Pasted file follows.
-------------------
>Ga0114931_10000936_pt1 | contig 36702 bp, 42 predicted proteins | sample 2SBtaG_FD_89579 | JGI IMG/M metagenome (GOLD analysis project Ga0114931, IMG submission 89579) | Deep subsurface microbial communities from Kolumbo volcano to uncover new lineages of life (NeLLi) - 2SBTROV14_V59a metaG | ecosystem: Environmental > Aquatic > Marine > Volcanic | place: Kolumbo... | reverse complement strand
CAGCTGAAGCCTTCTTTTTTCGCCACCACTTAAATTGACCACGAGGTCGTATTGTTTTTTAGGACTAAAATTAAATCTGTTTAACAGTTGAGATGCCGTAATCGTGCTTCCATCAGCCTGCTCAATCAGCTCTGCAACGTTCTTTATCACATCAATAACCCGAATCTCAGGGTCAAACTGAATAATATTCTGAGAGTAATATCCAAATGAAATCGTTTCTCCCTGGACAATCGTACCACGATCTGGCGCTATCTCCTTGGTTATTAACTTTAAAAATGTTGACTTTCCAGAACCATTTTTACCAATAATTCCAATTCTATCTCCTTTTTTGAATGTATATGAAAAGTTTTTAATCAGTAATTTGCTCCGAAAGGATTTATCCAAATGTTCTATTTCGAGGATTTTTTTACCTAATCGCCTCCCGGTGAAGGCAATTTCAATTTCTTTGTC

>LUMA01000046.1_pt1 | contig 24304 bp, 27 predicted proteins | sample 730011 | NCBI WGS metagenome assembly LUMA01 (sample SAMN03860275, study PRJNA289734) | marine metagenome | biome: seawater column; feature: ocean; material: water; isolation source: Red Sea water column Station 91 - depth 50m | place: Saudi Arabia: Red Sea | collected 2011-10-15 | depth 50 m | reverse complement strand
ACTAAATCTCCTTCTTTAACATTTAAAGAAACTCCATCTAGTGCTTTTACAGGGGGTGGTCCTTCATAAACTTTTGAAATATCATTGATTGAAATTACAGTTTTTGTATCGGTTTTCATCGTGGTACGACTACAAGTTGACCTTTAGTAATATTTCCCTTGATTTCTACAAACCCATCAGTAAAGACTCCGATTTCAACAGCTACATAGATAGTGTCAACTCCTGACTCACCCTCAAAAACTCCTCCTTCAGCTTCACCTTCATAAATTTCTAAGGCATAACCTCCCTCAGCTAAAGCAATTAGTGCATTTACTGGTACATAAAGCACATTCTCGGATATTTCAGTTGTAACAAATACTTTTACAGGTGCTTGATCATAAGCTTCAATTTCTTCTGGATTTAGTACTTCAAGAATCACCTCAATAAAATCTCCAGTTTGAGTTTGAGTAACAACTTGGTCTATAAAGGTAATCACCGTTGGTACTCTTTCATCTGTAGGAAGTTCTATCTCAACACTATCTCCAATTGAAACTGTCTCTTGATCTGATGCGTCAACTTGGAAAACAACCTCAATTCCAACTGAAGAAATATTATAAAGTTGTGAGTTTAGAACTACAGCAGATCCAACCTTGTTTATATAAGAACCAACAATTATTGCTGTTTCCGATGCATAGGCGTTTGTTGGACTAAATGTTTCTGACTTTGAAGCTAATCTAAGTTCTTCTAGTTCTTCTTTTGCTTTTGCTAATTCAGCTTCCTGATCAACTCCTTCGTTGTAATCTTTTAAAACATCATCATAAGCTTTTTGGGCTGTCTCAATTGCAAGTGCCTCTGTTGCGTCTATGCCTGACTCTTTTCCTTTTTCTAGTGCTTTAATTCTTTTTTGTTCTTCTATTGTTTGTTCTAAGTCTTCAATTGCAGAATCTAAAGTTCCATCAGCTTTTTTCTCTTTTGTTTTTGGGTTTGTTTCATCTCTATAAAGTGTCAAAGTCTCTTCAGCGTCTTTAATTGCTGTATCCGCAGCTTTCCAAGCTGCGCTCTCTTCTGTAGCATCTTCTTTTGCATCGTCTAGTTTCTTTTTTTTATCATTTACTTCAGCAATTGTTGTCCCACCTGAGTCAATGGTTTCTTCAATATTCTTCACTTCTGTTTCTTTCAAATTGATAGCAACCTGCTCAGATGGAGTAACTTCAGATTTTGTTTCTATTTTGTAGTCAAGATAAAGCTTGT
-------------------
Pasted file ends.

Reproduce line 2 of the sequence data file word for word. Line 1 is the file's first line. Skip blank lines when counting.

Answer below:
CAGCTGAAGCCTTCTTTTTTCGCCACCACTTAAATTGACCACGAGGTCGTATTGTTTTTTAGGACTAAAATTAAATCTGTTTAACAGTTGAGATGCCGTAATCGTGCTTCCATCAGCCTGCTCAATCAGCTCTGCAACGTTCTTTATCACATCAATAACCCGAATCTCAGGGTCAAACTGAATAATATTCTGAGAGTAATATCCAAATGAAATCGTTTCTCCCTGGACAATCGTACCACGATCTGGCGCTATCTCCTTGGTTATTAACTTTAAAAATGTTGACTTTCCAGAACCATTTTTACCAATAATTCCAATTCTATCTCCTTTTTTGAATGTATATGAAAAGTTTTTAATCAGTAATTTGCTCCGAAAGGATTTATCCAAATGTTCTATTTCGAGGATTTTTTTACCTAATCGCCTCCCGGTGAAGGCAATTTCAATTTCTTTGTC